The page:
several epidemiological characteristics of the study sample are
markedly different from those of the major hospital-based
series reported in the literature. Two examples of such epidemiological deviations are the proportion of anterior communicating artery and anterior cerebral artery aneurysms
(39% in prior studies4 but only 10% in Johnston et al) and
the proportion of female patients (61% in prior studies4 but
82% to 85% in Johnston et al). These and other atypical
features of the study group raise concerns as to whether the
authors’ sample is truly representative of the population from
which it is derived.
One of the major emerging concerns regarding endovascular coiling of aneurysms is the increasing proportion of residual or recurrent aneurysms being identified in longitudinal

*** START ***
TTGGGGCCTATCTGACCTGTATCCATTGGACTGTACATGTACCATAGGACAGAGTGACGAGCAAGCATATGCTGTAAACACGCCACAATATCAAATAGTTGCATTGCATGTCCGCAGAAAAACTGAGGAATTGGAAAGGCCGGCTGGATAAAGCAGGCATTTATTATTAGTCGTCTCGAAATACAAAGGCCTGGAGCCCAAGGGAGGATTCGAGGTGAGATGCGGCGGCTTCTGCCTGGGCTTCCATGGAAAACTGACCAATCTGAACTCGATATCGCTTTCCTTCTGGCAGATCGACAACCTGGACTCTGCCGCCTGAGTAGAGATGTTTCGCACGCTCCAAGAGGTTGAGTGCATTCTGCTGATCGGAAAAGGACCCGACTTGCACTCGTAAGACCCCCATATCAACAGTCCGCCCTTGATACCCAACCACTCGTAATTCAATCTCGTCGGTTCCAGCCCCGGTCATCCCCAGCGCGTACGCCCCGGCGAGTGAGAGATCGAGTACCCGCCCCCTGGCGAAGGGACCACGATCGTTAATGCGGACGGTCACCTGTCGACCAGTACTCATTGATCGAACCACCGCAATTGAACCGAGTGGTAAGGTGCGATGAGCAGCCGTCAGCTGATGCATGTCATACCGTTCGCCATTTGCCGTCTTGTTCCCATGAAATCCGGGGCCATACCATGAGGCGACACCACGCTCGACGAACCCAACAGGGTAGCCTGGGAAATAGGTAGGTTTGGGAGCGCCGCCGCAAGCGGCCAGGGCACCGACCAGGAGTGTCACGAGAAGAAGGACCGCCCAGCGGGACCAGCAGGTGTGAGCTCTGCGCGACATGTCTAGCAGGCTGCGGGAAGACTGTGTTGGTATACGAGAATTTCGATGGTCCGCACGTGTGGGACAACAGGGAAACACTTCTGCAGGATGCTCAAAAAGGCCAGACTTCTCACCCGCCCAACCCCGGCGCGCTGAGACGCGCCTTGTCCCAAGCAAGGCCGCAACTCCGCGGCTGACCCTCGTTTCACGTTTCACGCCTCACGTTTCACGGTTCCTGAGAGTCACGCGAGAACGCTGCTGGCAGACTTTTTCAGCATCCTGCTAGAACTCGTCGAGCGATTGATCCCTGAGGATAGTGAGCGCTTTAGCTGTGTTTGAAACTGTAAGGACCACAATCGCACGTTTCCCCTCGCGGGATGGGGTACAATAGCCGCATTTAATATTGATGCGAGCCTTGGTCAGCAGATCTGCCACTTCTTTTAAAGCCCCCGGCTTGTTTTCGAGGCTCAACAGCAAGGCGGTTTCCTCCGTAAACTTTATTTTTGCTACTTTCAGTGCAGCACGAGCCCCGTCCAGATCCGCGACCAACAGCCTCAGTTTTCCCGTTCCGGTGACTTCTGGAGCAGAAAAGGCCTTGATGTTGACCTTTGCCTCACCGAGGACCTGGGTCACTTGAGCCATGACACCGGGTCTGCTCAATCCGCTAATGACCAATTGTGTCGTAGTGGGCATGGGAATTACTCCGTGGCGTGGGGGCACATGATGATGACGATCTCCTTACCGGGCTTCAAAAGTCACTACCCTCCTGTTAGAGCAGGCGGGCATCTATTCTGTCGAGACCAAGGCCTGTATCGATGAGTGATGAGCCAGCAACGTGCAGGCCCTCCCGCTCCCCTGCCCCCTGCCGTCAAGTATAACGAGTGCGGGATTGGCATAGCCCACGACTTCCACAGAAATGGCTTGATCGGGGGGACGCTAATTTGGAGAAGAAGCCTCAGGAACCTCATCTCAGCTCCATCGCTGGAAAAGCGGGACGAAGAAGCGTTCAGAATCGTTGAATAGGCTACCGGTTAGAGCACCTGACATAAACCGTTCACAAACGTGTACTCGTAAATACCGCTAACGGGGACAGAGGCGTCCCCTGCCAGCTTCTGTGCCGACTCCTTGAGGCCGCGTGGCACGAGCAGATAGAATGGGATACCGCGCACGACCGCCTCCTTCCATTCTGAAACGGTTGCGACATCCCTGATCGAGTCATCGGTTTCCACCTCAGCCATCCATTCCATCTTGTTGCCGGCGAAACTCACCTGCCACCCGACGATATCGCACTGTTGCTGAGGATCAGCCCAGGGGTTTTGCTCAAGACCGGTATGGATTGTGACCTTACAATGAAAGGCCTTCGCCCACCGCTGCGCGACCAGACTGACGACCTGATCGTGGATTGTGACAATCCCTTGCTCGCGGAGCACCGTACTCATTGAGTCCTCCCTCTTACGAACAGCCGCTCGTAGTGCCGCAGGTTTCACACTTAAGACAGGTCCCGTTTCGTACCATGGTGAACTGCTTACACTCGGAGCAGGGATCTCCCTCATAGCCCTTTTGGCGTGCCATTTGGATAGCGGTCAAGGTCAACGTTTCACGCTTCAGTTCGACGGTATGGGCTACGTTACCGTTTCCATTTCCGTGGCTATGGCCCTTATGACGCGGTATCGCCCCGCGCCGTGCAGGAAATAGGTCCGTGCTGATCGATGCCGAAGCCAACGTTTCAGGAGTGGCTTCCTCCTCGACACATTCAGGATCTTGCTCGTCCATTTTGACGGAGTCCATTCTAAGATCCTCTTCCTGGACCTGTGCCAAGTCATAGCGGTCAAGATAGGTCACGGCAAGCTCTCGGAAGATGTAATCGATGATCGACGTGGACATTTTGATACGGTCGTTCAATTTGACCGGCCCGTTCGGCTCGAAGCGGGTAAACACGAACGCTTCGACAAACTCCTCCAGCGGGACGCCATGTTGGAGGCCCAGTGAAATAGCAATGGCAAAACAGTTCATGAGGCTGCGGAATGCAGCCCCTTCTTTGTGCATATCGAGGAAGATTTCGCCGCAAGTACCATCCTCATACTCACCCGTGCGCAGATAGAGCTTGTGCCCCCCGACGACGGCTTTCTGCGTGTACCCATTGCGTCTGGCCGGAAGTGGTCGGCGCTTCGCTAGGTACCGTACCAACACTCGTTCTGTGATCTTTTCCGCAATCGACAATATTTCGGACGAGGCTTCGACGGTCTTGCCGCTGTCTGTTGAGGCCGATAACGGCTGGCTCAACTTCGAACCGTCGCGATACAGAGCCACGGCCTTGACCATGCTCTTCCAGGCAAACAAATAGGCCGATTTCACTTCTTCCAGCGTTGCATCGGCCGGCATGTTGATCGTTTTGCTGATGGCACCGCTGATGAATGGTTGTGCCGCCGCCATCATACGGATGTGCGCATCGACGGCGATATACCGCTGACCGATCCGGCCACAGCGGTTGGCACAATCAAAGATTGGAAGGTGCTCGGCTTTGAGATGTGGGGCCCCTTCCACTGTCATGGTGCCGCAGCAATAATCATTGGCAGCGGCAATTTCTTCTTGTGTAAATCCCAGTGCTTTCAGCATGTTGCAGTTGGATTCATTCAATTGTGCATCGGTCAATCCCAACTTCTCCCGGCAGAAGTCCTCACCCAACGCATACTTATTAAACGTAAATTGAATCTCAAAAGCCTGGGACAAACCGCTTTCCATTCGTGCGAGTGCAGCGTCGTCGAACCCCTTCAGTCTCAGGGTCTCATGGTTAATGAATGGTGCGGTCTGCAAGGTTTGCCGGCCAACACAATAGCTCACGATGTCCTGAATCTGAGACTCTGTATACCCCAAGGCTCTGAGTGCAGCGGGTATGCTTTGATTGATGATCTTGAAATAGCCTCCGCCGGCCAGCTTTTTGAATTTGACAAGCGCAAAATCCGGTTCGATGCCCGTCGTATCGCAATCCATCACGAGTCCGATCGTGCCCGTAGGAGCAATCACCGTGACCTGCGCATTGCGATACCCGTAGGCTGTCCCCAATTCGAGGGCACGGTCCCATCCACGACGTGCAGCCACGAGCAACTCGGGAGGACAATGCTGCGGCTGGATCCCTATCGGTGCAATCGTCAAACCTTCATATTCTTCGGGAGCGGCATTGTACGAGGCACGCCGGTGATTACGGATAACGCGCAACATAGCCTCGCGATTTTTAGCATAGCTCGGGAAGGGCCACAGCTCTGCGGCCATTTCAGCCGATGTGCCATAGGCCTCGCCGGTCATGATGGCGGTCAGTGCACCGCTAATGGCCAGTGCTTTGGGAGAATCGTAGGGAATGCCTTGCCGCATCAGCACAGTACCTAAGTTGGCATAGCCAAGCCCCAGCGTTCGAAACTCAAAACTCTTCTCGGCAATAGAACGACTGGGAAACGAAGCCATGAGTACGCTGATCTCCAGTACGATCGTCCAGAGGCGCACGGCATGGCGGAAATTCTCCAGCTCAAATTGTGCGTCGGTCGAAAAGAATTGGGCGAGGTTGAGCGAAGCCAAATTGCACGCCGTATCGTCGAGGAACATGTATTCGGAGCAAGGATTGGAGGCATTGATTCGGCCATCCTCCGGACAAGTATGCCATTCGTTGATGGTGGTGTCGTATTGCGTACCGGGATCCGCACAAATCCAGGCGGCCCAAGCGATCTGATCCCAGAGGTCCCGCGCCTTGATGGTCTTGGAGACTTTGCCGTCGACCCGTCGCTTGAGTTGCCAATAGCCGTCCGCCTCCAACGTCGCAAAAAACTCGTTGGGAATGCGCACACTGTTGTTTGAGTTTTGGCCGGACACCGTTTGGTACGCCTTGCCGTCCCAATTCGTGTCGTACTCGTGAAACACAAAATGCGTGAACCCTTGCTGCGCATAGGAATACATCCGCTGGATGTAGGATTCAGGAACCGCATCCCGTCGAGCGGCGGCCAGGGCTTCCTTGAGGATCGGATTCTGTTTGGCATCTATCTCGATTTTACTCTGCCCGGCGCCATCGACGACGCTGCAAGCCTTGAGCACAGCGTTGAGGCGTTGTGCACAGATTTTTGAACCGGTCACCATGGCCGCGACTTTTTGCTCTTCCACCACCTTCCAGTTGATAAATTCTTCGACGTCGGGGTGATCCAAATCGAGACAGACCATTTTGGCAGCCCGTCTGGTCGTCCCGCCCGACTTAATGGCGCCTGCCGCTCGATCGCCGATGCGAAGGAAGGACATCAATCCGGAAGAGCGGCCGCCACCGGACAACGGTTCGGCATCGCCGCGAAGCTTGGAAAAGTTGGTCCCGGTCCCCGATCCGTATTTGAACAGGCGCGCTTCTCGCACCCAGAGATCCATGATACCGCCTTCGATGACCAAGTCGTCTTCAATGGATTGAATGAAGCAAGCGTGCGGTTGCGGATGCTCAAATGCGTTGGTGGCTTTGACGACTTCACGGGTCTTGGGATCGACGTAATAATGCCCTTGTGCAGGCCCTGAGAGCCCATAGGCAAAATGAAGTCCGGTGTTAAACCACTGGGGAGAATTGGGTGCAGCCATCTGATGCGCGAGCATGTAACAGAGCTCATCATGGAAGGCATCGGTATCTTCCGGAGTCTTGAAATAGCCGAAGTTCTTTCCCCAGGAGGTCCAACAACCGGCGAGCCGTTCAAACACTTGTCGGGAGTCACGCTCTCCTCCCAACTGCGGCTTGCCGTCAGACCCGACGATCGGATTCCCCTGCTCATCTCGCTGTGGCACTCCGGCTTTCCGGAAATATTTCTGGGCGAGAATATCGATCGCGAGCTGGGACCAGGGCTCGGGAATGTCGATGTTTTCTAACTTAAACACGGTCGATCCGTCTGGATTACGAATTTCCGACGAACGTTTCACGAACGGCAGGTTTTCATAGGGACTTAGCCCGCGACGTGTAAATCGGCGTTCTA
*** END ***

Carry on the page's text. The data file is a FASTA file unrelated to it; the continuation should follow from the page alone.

follow-up. Kuether and colleagues5 have reported a residual
or recurrence rate after endovascular coiling of 58.6% after
an average follow-up of only 1.4 years. In the Johnston et al
study, there is no mention of the efficacy of endovascular
coiling in terms of residual aneurysm at the time of therapy
or of recurrence at angiographic follow-up. It is of particular
concern that three patients in the endovascular group went
on to suffer aneurysmal hemorrhages. This is a critical issue
since, after all, the safety of an alternative treatment is important only if it is proven to be efficacious.
Interestingly, two recently published prospective studies
have addressed the same issue and reached either diametrically opposed or contrary conclusions. Raftopoulos and colleagues2 from Belgium reported a prospective observational
series of 127 aneurysms (unruptured and ruptured) treated